Cutthroat Trout / Subspecies / Pacific Coast

Coastal Cutthroat - The coastal cutthroat trout (Oncorhynchus clarkii clarkii) also known as the sea-run cutthroat trout, or harvest trout is one of the several subspecies of cutthroat trout found in Western North America. The coastal cutthroat trout occurs in four distinct forms. A semi-anadromous or sea-run form is the most well known. Freshwater forms occur in both large and small rivers and streams and lake environments. The native range of the coastal cutthroat trout extends south from the southern coastline of the Kenai Peninsula in Alaska to the Eel River in Northern California. Coastal cutthroat trout are resident in tributary streams and rivers of the Pacific basin and are rarely found more than 100 miles (160 km) from the ocean.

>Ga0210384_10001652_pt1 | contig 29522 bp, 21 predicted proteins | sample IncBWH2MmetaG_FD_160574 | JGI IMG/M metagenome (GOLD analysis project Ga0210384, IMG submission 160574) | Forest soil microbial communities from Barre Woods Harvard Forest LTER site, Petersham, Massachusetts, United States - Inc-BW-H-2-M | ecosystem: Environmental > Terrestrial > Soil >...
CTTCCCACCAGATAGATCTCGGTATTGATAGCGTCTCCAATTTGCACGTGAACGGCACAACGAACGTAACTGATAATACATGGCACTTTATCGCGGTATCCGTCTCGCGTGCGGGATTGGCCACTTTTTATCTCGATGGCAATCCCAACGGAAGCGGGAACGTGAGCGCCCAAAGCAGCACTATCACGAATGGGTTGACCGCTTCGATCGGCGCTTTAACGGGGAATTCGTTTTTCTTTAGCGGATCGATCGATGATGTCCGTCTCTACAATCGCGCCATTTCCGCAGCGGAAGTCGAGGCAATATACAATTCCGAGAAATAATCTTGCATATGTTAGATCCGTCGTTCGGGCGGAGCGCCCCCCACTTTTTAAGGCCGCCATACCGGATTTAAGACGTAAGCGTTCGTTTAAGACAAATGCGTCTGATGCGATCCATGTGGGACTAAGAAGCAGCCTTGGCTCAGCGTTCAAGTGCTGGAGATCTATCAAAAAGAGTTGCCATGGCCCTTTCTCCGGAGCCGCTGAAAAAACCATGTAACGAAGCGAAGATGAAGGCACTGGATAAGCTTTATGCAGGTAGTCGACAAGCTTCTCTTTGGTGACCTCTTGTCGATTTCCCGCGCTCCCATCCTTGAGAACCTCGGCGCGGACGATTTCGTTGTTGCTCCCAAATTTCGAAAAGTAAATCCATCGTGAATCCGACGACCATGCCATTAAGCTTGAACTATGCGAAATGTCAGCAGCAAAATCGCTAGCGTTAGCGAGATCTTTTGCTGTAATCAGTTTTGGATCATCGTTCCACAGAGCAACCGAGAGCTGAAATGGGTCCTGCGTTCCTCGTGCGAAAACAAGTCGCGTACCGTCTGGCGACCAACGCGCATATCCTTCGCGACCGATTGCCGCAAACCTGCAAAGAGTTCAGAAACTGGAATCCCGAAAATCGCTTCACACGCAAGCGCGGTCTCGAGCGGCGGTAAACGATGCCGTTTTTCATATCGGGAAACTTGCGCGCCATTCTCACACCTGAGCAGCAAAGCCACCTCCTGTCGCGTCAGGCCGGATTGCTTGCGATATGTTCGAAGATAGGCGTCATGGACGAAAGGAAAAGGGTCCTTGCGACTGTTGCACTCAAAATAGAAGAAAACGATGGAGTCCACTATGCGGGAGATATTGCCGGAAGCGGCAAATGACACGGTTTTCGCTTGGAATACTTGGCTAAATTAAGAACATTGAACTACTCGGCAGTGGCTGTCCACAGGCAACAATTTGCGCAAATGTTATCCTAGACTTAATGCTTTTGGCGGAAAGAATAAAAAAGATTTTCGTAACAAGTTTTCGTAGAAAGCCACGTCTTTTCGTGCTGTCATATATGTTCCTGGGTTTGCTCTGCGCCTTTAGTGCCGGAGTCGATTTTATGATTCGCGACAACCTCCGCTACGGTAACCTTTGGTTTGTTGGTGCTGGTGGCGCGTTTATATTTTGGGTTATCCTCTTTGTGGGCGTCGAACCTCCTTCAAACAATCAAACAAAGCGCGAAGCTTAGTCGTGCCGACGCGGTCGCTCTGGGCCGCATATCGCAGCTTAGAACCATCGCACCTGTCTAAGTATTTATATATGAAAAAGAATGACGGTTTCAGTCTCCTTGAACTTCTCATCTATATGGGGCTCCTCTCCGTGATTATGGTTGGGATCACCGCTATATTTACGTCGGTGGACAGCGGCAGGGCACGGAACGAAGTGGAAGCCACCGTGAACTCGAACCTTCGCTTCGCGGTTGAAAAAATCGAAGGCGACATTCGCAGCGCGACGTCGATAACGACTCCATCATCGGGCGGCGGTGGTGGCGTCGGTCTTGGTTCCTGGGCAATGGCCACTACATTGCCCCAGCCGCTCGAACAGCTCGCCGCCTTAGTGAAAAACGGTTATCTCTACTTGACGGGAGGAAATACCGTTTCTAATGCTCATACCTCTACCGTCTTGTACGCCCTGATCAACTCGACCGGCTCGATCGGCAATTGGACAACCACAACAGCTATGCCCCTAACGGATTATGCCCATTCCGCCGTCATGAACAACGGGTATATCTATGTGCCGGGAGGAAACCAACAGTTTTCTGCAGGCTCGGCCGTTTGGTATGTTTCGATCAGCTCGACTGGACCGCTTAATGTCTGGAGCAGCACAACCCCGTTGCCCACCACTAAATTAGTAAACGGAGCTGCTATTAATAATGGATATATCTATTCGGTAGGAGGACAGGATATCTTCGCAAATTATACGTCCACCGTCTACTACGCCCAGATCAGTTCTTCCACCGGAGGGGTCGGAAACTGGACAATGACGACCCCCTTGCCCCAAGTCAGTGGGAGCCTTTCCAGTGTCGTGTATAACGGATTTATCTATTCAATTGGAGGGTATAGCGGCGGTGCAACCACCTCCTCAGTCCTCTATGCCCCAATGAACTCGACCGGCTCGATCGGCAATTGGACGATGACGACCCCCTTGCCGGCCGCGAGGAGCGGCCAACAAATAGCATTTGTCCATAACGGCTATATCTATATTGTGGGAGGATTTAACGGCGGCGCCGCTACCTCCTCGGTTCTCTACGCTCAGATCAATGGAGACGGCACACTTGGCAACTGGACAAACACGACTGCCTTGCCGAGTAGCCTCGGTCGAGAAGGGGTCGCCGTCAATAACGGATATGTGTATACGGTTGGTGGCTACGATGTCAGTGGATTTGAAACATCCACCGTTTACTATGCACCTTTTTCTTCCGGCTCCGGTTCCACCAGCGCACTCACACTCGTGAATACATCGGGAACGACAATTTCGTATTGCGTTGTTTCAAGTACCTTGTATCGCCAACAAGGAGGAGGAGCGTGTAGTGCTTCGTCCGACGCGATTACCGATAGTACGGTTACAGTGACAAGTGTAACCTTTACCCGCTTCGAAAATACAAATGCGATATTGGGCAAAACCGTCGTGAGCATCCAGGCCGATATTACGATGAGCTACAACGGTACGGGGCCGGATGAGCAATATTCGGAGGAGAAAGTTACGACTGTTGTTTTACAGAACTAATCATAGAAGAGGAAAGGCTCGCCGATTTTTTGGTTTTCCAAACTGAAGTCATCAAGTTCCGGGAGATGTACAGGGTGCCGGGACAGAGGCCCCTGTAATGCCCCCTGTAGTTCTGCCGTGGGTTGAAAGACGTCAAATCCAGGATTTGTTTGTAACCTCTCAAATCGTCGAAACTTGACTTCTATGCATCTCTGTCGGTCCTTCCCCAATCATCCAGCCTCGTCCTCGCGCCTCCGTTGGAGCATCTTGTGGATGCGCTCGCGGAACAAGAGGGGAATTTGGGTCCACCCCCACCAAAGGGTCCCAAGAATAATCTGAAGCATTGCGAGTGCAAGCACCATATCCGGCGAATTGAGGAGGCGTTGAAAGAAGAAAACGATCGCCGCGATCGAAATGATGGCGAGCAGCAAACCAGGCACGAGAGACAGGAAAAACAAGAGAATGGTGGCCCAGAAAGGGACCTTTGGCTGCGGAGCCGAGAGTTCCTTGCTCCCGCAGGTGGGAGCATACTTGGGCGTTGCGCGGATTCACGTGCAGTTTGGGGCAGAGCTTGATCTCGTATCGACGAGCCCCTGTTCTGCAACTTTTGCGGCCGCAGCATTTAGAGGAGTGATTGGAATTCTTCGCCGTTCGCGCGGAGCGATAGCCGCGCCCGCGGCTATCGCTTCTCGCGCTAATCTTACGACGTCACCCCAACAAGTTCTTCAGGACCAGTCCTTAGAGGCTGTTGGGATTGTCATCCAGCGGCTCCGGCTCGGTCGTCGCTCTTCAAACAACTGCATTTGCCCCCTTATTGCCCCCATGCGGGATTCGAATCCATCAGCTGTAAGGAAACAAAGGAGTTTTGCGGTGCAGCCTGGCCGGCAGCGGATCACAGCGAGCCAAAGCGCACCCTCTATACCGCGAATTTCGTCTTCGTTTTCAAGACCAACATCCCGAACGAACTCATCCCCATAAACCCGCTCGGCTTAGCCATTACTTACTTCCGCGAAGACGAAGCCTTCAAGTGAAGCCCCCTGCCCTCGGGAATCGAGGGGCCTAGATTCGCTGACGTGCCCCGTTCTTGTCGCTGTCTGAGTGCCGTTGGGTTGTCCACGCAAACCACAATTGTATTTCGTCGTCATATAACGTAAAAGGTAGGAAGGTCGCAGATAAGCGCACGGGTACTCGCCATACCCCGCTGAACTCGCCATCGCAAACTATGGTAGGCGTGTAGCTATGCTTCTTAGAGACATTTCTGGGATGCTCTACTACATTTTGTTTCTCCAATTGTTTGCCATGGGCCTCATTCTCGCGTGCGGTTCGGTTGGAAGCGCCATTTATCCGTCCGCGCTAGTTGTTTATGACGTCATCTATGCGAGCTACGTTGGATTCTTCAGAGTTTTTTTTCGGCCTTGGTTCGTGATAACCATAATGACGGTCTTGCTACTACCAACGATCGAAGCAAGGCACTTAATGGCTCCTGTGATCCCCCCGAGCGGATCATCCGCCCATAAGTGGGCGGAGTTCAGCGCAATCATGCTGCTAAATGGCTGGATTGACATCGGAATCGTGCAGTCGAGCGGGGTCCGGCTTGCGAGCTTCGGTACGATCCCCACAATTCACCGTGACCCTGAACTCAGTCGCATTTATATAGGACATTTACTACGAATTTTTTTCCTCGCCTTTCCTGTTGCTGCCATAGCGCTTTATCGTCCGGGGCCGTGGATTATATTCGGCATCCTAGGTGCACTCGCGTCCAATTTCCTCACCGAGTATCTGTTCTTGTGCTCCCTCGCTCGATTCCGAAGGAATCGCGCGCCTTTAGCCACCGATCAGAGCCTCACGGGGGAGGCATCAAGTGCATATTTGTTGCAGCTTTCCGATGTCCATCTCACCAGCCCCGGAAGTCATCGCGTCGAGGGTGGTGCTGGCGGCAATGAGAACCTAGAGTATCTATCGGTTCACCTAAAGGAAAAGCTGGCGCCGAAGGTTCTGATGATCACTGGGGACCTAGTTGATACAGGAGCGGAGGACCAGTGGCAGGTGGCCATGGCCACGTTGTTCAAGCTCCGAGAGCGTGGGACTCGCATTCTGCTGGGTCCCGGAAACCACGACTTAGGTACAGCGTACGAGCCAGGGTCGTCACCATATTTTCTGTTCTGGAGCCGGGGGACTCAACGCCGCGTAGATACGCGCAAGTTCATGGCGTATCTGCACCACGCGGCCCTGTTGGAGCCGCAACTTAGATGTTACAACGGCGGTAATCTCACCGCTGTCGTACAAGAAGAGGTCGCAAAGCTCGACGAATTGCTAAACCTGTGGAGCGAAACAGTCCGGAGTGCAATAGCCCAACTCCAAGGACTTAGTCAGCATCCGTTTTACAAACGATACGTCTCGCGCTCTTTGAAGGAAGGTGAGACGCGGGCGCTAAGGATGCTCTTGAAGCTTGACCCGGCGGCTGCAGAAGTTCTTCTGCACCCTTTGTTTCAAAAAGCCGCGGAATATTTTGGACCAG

Coastal Cutthroat Trout

Image credit: Mike Cline/Wikipedia

Lake Crescent Cutthroat - The Crescenti cutthroat trout or the Lake Crescent cutthroat trout is a North American freshwater fish, a local form (f. loc.) of the coastal cutthroat trout (Oncorhynchus clarkii clarkii) isolated in Lake Crescent in Washington. While previously attributed to a distinct subspecies Oncorhynchus clarkii crescenti, it is not currently recognized at the subspecies rank.[1] However the cutthroat trout of Lake Crescent do remain distinct. They have the highest known gill raker and vertebrae counts of any coastal cutthroat population. The cutthroat are believed to have been isolated in Lake Crescent after a landslide blocked the eastern outflow of the lake.

Lake Crescent Cutthroat Trout

Image credit: Wikipedia